Well, good news…you don’t have to see all of your groups every day! And actually, unless your administration tells you otherwise (or you have multiple support teachers who push in and see groups), your students shouldn’t be seen every single day.
If you try to see all of your groups every day, you’ll likely feel rushed and have only a short amount of time to devote to each group. Quality over quantity!
Also, students will have to spend a TON of time working independently. And no matter how well you train your students to work independently, primary students’ attention spans are short. It won’t be useful to have them working independently for more than 30 or 45 minutes, tops.
So how many groups should you see per day? Depending upon your class size, I think 2-3 is fine. When I taught Kindergarten, 3 was the right number for me. When I was teaching 2nd grade, I sometimes fit in 2 and sometimes 3.
My free guided reading toolkit has some sample schedules that you might use. Below is a visual representation of my favorite schedule to use with Kindergarten or first grade (I sometimes see 2nd graders just twice per day). In this example, there are 5 different groups. From lowest to highest, they are: Red, Orange, Yellow, Green, Blue.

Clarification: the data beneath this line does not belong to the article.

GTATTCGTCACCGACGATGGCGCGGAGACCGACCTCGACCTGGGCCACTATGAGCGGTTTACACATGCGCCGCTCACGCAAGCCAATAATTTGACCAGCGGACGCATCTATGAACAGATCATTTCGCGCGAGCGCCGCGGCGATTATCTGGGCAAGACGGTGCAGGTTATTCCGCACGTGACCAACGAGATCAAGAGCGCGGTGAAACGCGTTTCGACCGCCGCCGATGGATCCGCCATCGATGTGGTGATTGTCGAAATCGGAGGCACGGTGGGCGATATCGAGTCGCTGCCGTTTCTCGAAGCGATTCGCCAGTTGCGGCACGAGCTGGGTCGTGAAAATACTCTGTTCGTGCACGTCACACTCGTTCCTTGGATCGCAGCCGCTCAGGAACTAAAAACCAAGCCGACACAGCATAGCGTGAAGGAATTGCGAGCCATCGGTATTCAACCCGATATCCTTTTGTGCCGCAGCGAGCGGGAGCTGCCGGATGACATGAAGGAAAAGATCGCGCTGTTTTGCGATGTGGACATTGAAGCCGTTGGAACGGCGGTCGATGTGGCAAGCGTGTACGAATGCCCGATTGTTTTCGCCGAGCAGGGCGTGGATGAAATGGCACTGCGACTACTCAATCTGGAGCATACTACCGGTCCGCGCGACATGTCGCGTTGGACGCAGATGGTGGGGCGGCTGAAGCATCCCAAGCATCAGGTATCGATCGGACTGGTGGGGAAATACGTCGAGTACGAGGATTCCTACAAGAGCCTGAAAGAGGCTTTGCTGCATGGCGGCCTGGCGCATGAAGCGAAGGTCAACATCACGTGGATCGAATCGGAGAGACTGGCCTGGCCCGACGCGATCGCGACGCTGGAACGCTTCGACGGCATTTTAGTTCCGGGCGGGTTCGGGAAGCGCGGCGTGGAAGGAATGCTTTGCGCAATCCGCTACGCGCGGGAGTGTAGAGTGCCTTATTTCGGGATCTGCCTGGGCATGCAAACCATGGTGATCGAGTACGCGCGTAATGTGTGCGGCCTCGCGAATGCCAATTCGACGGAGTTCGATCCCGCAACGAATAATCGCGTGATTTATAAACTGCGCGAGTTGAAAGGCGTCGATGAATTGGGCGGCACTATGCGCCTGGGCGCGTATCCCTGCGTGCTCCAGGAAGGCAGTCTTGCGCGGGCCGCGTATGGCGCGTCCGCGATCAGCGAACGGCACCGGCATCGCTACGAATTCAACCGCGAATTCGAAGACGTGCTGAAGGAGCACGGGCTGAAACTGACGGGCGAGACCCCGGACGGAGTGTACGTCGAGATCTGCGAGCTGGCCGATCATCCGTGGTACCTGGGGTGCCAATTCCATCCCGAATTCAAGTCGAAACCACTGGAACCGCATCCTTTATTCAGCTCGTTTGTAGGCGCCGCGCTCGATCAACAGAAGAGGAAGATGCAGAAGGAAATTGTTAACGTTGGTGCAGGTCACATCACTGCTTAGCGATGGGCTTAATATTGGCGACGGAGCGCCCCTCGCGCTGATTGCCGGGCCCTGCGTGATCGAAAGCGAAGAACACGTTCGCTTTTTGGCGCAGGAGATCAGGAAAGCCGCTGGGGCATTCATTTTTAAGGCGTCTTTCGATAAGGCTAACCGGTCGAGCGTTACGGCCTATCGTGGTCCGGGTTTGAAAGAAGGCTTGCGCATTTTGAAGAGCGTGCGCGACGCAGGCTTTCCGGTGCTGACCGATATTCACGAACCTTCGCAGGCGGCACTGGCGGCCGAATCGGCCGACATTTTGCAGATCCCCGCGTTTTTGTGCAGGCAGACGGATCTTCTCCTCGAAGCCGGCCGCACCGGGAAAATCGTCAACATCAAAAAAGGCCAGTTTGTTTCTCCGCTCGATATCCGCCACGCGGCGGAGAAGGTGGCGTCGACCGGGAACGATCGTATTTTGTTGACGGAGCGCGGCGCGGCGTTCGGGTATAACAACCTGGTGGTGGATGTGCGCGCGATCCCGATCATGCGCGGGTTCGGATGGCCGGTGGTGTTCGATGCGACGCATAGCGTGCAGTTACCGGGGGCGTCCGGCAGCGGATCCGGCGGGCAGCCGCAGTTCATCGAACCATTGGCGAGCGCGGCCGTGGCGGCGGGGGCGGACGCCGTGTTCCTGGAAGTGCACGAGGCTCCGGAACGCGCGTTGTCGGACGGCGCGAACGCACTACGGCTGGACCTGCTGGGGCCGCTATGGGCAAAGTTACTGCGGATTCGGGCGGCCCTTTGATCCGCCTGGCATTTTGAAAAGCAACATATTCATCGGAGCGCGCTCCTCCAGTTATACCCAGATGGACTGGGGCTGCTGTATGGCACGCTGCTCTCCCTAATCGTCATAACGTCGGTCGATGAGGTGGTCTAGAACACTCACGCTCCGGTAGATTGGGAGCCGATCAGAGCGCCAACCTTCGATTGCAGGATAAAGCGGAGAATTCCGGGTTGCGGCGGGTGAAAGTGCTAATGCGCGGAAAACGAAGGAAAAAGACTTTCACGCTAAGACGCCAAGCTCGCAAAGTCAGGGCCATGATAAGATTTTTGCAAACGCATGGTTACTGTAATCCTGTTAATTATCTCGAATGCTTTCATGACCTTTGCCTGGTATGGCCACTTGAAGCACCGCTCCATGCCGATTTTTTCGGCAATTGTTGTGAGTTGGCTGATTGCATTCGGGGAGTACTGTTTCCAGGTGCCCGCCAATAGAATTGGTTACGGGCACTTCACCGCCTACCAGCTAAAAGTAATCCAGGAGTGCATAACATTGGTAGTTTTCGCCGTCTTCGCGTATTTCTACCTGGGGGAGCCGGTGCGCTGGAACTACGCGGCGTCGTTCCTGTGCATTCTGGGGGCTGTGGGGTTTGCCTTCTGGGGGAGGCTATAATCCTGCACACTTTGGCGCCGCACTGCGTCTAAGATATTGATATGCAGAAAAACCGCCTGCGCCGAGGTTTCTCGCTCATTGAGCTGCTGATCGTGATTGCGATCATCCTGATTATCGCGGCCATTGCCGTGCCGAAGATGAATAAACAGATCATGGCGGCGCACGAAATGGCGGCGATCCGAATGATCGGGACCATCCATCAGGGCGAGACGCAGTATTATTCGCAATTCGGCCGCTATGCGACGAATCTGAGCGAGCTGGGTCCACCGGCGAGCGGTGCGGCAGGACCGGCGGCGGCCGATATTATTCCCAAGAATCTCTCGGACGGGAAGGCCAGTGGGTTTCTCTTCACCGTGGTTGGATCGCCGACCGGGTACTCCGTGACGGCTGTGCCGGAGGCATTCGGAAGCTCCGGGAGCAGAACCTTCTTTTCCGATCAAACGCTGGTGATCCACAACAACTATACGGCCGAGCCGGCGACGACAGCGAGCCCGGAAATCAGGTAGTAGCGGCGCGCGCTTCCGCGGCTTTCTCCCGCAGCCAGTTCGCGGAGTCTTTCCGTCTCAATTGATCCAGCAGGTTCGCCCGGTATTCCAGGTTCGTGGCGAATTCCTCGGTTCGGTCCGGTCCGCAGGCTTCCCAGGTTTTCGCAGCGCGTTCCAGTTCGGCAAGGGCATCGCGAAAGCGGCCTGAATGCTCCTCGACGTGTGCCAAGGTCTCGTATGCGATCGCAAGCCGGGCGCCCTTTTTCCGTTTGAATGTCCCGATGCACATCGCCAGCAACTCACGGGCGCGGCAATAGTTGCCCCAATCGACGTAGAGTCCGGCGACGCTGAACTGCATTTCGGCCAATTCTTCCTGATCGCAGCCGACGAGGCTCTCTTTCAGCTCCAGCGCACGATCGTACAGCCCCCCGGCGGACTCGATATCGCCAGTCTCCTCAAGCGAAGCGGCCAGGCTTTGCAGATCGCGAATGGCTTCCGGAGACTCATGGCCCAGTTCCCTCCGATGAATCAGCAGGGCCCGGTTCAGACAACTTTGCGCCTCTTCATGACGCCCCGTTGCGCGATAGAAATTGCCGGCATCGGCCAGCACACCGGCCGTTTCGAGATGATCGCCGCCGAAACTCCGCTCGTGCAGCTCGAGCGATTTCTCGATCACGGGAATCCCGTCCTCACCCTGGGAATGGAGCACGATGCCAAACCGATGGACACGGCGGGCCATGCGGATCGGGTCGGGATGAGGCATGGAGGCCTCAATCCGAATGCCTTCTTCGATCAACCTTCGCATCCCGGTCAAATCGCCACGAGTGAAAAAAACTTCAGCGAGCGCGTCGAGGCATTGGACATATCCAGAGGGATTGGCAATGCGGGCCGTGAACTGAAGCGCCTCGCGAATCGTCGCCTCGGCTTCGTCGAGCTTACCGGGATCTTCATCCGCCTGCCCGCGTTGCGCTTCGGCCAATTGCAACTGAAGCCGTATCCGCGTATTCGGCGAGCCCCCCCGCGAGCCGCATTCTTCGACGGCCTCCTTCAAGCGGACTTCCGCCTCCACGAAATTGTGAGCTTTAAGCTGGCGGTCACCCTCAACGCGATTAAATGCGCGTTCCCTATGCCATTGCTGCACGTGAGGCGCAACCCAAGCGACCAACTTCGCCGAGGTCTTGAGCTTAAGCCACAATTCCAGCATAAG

Click on the image below to sign up for your FREE guided reading toolkit!
Problem 5: I can’t fit everything into one lesson!
More good news – you don’t have to fit everything into your lessons! As I mentioned earlier, you’re teaching different skills throughout your literacy block. It’s great to reinforce or teach skills in a small group setting (particularly for students who are less successful during whole group instruction), but don’t feel that you have to address everything during guided reading. Because you don’t!
If you find that you need to teach more than what fits into a single guided reading lesson, consider having A days and B days for each group. On A days, you do certain activities, while on B days, you do other activities. You’ll always want to have kids reading instructional level text, but you can alternate days with things like phonics practice, writing, sight word practice, etc.
There’s one last thing I want to mention. You will probably feel better about your guided reading instruction and “fitting everything in” if you keep track of what you’ve taught. This will help you see, over time, what you’ve covered and still need to work on. To read more about keeping track of what you’ve taught during guided reading, please read this post.
I hope that this post will help you feel less stressed about your guided reading time. I don’t exactly feel like I’m at the spa during guided reading…I still feel a sense of urgency to provide high-quality, focused instruction (this is probably a good thing). However, I don’t feel ineffective and rushed when I use these strategies.
This has been the last post in my month-long guided reading series. I hope the series has been helpful to you! For more resources to help you teach guided reading, please check out the guided reading resources in my TpT store.
Individual leveled packs and other bundle options are available HERE.
As always, if you have any questions or comments, feel free to leave a comment or contact me.
Happy teaching! 🙂